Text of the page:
What does it really mean when Winthrop gets a D in finance? It hasn’t changed our basic inner strengths, but it has soured, even embittered, some longtime and faithful town employees.

The way the special audit has been done has left suspicion everywhere. But again, this has not changed who we actually are: Neighbors, friends, relatives, old, young, longtime residents and recently arrived. We are, at the very least, a pleasant town for most residents, and some of us have our little bit of paradise here.

The biggest issue has centered on 22 bank accounts that use the town’s tax ID number. Some were established rather informally; some have been in use for more than a generation; a few are recent. A couple are rather inactive and probably need to be settled appropriately. At the outset, the auditor suggested that we may have been taken to the cleaners through these. As it turns out, nothing involving serious money has been uncovered yet, nor is it likely to.

Most of us recognize the easiness with which we have trusted each other. We have come to know most of the people in our schools and our town employees, some of whom have been in their positions for years — even more than 25 years. We know our community members are eager to support our schools and the community. There are volunteer undertakings around town, approved by some official or another, which require money that they therefore have to raise so as not to burden our taxpayers. I absolutely believe that most of them want our town to be a special place and to do their jobs toward that end. We really appreciate them and their efforts.

The reality is that times and technology have changed, and we need to be more prudent. It behooves us to fix the way these accounts happened and are handled.

The biggest accounts are those used by each of our schools for student activities. The high school has the largest of these because of all the intermural sports and clubs we have and the special funds each class earns and collects for their senior adventures. These have been noted for years during audits. The auditors, up to now, seemed satisfied with the way the principals and their secretaries have handled this money.

A great deal of this money is not from our tax dollars but rather money raised from the efforts of our students, parents and community members to fund specific sports, clubs or events. It is unlikely that we will find a major breach of trust or misuse of the taxpayers money or the contributions. And no one seems to have picked up that the pay-to-play money needs to be moved to the general fund as revenue. Let it be done; it’s a pretty big error, but no money is missing.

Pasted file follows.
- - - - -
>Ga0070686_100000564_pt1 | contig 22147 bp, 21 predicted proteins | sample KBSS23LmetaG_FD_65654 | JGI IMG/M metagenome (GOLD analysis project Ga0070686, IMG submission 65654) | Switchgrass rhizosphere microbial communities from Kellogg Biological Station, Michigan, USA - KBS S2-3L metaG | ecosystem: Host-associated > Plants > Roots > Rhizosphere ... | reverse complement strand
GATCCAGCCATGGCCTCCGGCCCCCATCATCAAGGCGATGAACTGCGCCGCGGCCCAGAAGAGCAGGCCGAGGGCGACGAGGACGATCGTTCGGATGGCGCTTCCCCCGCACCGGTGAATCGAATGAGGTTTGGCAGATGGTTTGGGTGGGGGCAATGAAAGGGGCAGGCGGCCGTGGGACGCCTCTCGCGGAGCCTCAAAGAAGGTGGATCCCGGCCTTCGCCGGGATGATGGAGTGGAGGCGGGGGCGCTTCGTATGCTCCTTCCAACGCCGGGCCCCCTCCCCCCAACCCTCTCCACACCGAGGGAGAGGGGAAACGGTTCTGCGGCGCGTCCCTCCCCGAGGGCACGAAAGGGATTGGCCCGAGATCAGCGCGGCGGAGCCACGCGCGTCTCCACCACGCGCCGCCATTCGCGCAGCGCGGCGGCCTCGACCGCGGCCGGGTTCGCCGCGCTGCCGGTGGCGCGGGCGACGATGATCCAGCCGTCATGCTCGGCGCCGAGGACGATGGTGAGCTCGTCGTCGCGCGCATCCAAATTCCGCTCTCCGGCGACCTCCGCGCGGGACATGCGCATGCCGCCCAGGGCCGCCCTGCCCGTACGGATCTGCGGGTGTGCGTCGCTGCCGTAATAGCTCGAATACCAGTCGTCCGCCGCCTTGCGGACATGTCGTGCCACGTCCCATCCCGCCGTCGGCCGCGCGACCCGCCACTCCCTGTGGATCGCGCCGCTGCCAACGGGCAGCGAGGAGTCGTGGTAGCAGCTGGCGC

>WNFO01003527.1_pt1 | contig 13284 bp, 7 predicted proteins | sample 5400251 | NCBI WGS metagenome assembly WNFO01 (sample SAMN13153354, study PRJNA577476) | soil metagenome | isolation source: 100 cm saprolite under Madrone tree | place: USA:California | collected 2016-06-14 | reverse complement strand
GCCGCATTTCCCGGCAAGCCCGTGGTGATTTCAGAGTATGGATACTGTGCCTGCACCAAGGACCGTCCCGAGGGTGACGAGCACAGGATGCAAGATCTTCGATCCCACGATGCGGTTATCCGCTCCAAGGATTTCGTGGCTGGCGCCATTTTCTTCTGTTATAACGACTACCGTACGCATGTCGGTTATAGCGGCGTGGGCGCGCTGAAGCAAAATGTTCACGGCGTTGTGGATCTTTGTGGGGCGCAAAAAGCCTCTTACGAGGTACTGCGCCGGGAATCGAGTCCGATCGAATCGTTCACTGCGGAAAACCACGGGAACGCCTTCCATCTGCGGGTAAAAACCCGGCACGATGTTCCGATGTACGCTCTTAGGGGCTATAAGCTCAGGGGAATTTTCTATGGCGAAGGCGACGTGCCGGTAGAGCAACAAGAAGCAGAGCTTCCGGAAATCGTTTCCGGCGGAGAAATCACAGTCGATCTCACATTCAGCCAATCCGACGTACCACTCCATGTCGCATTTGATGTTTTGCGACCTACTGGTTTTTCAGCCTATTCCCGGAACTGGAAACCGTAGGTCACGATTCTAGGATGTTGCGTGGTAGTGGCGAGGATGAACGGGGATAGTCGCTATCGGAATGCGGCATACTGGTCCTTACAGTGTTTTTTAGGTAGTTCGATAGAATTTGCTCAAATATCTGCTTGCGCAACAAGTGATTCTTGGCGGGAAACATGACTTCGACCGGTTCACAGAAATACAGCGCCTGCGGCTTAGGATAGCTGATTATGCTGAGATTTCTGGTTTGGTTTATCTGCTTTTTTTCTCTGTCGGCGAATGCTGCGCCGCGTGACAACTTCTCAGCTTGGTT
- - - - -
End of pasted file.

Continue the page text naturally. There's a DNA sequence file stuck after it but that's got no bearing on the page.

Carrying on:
Specific instances have been written up in this paper: Sam’s Club memberships for teachers, a capital improvement to a ballfield not budgeted for or paid out of capital funds, handling of a class account closed with a check written to an individual, non-town employees being responsible for the accounts.

Teachers paid for their memberships at Sam’s Club through the schools’ account, thereby qualifying for a lower membership fee. No tax dollars were used for these memberships. This is common practice for Sam’s business and organization accounts. Quite a number of us also have had such discounted memberships through our employers. Taxpayers did not pay for these memberships.

The repair on the ballfield was needed for safety. Officials got the job done and paid for it through one of the sports’ pieces of the activities account. “Proper” accounting for this situation is being remedied through normal budget procedures.

Non-town employees on those accounts have been parents, or members of the community, American Legion, Lions Club or other organizations. I don’t think any of them intended to commit fraud or steal from taxpayers or students or the town — nor did they.

It is indeed important for the town and schools to get these accounts sorted and into a system that enables all of us to understand where the dollars come from and how they are used. However, it isn’t necessary to condemn a generations-old approach or insinuate that we have left ourselves wide open to gross fraud.

We are a small town. Many of our townsfolk have been around a long time, and others, liking what they find, have moved to town. A big part of the draw of Winthrop has been the sense of community we have. Generally, we are a community with a sense of caring. We are a community with good schools. We are a community with quite a diversity of religions and social, economic, educational backgrounds and skills. And we are blessed with a stunningly beautiful piece of Earth. Let’s recognize this, take three deep breaths, and appreciate and enjoy who we really are.

I especially want to this opportunity to thank our dedicated town and school employees. This too shall pass.

Priscilla J. Jenkins is a town councilor for Winthrop

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